We started Day 3 with a keynote presentation from Kara Goucher, Olympic Marathoner, World Championship medalist, and mom who was the 2020 recipient of AASP's Performance Excellence Award. She shared her struggle with performance anxiety and its effect on her career, recognizing the importance of mental skills training, considering one’s identities, and the power of strong mantras for when the world is sending out messages different than our truth. Then we participated in an ethics workshop on "Maintaining Integrity and Professionalism while Working with Youth Sport." The presenters reminded us about the needed stakeholder collaboration in working with this minor population as well as considering the developmental stage of the client. Dr. Jack Lesyk then delivered the Coleman Griffith Lecture, sharing his career path with a view of the past and some glimpses into the future. He highlighted the creative and resilient nature of athletes and sport psychology professionals, as well as the need to evaluate the overemphasis on performance and outcome and the impact of social media on our clients. The day ended with Dr. Gunter’s presidential address, where she invited us to look at our AASP history and past to see where we limited space, voice, and perspective. Using this reflection, she named the opportunity in the moment to define and own our identity as an organization, where we can heal and come together while embracing our growth and change. Then she finished with a call to action, asking us to unite as one and identify our individual roles in this process. She asked us to consider our imprint- is it moving us forward, holding us back, or keeping us standing still?
Day 4 kicked off with an outstanding group of professionals across sectors continuing conversations about athlete transitions because of the pandemic and the importance of sport psychology professionals during times of unrest, ambiguity, and chaos. AASP Past President Dr. Traci Statler then led a panel conversation about mentorship and gatekeeping with the profession, emphasizing mentor training and monitoring the growth and development of mentees. We finished the day with a highly informative workshop facilitated by Dr. Ashwin Patel about “Getting the Job.” Panelists discussed resumes, key growth experiences, interviews, and other considerations. While this was designed for students, it offered advice for early and mid-career professionals as well as professionals training and hiring. While the Business Meeting was not part of the live sessions, I do want to make sure to recap Dr. Natalie Durand-Bush’s highlights from 2019-2020. Over this past year, AASP responded to members’ needs and challenging times by offering an increased number of webinars, hosting town halls and coffee chats, and releasing a strong statement on Recent Racialized Events with accompanying resources. Other accomplishments included the work from the new Advocacy Committee and the Diversity and Inclusion Task Force, hosting the first Midcareer Institute for Women in Sport, the CMPC® program being accredited by the National Commission of Certifying Agencies, and working with a professional branding company to define a unifying brand and core identity for AASP.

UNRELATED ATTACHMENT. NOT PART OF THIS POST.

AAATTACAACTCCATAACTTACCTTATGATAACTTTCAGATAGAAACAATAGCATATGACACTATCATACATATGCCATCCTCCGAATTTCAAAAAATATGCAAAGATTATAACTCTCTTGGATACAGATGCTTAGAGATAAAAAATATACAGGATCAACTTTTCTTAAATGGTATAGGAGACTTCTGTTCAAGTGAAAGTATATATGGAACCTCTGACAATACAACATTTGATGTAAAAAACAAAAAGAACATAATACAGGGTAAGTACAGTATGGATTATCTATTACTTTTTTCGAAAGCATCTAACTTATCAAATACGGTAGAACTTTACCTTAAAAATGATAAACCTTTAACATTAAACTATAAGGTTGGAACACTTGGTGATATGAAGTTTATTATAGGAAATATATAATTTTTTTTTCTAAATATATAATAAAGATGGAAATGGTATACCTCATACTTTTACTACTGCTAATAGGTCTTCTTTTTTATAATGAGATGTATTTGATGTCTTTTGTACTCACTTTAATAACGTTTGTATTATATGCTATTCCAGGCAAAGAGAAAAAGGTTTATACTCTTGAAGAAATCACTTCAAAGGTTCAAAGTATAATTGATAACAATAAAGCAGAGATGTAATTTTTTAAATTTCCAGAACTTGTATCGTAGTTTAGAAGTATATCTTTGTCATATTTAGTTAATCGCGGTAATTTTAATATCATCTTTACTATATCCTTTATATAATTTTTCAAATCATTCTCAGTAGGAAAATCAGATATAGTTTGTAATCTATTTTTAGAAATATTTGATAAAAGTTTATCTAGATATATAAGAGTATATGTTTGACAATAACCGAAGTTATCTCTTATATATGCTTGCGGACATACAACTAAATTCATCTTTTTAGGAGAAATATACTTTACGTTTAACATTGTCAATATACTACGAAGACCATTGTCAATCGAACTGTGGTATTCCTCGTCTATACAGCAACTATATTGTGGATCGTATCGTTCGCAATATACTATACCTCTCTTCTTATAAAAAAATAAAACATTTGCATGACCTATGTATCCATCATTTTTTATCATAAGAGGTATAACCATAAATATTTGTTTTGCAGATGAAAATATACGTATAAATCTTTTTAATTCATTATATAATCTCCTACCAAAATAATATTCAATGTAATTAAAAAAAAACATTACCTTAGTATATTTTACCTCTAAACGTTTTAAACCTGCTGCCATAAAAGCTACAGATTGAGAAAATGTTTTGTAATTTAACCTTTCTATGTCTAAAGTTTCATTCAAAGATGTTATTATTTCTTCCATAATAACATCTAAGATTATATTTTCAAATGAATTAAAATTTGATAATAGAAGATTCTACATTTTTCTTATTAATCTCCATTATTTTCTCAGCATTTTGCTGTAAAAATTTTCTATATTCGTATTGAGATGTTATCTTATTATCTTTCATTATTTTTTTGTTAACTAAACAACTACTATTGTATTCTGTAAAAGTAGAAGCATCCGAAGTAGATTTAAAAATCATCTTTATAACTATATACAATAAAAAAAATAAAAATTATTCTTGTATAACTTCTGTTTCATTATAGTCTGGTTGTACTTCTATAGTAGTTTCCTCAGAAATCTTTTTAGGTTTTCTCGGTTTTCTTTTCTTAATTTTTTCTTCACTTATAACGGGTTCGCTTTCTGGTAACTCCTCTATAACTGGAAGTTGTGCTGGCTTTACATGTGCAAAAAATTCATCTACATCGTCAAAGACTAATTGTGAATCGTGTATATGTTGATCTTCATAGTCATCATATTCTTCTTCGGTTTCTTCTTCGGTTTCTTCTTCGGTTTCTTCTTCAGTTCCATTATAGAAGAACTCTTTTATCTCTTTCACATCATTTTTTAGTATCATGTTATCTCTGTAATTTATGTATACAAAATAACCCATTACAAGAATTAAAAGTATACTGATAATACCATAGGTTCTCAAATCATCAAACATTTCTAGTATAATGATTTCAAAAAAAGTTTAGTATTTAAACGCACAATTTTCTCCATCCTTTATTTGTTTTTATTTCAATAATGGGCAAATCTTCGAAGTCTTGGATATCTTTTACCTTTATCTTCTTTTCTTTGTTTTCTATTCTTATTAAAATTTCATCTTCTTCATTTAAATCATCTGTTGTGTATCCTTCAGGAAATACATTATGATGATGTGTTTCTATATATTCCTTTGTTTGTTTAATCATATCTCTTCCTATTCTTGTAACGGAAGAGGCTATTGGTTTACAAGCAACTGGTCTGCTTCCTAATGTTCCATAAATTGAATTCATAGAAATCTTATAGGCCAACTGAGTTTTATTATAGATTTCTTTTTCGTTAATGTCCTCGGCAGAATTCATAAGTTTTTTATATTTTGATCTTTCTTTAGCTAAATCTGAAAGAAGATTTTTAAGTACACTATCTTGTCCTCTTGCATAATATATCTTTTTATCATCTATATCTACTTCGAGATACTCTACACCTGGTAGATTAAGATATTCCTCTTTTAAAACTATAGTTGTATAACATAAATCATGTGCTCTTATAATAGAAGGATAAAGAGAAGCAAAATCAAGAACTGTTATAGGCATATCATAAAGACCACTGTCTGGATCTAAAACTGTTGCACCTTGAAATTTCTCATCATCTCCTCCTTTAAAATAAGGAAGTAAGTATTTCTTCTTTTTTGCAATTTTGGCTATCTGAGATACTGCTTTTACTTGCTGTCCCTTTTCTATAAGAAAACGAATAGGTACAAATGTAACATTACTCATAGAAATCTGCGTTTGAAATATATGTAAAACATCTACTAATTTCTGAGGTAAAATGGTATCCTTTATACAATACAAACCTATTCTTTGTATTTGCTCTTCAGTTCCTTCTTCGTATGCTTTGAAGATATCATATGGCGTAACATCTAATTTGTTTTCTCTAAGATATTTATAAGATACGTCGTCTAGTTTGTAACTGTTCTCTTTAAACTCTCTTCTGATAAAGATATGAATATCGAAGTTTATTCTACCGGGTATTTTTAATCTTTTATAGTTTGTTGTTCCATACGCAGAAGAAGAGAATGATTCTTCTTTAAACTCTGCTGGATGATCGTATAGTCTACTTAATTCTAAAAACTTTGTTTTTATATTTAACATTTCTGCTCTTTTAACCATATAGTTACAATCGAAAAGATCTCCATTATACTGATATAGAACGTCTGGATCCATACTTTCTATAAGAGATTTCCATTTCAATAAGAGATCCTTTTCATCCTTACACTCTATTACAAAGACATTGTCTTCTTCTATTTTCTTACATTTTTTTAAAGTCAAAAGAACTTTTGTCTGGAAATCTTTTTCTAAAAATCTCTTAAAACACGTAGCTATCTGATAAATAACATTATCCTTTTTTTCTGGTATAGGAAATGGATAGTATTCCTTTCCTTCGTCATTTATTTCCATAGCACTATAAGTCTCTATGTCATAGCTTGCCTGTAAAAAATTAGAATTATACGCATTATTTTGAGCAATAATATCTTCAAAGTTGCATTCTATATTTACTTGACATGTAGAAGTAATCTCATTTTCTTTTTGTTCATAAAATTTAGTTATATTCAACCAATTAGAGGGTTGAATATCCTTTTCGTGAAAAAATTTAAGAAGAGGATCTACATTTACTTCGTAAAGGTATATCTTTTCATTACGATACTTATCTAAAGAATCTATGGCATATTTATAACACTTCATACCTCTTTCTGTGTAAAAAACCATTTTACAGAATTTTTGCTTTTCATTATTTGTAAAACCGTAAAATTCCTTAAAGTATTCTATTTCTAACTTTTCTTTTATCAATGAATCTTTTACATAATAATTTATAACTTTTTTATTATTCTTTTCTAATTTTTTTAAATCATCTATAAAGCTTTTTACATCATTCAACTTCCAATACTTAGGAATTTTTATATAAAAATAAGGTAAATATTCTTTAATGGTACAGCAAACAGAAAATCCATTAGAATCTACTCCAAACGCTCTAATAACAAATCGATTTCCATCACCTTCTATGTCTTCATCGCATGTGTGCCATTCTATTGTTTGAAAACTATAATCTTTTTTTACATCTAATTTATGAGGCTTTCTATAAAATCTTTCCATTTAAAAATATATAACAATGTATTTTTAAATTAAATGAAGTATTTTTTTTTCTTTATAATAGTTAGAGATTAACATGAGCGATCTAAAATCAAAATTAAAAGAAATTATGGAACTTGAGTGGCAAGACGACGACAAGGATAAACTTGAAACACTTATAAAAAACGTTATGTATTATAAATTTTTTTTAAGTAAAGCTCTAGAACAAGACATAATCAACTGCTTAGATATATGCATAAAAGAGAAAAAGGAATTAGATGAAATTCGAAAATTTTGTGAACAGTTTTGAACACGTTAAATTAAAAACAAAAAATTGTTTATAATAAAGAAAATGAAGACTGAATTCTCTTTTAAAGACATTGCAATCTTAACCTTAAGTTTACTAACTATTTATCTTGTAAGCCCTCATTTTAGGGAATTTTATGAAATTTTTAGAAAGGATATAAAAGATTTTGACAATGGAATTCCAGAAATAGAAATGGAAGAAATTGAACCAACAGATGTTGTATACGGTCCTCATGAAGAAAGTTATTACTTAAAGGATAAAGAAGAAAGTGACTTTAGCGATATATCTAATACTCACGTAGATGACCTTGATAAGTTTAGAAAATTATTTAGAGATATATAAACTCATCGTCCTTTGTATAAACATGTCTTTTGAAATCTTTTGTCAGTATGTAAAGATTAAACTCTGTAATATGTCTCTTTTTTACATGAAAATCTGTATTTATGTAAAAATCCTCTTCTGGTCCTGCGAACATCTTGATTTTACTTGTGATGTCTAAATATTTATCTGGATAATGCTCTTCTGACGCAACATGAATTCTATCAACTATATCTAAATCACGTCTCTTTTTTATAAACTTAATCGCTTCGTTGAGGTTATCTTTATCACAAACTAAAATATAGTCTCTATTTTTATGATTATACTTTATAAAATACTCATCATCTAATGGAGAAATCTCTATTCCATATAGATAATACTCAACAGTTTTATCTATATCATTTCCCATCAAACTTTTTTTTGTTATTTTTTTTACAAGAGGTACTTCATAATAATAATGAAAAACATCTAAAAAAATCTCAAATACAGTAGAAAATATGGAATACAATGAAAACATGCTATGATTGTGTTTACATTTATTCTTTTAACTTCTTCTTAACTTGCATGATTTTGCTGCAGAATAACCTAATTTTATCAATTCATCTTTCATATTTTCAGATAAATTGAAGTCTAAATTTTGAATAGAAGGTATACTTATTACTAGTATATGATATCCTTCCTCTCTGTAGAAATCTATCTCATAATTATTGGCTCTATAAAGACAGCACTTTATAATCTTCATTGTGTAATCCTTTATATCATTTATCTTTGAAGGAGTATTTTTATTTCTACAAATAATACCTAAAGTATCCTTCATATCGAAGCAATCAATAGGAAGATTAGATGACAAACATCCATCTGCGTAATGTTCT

Wow! What a week! In addition to these incredible live sessions, there were numerous informative and creative posters and on-demand sessions across a range of topics and target audiences. Across these presentations, we heard a consistent message about the importance of helping athletes, students, and professionals see people like them in roles for which they aspire. We also were reminded of the importance of understanding people for who they are as humans with their unique identities as well as the intersection of these identities, and getting mental skills and mental health support to athletes and performers at all competitive levels. In concluding the conference recap, I hope you walk away feeling energized and excited about your work in the field. Thank you to the members and attendees who supported the conference programming and all who dedicated incredible time to host an outstanding program.
While we don’t know the final plans for the 2021 conference, we hope the stars align and we can all gather in-person in Las Vegas next October!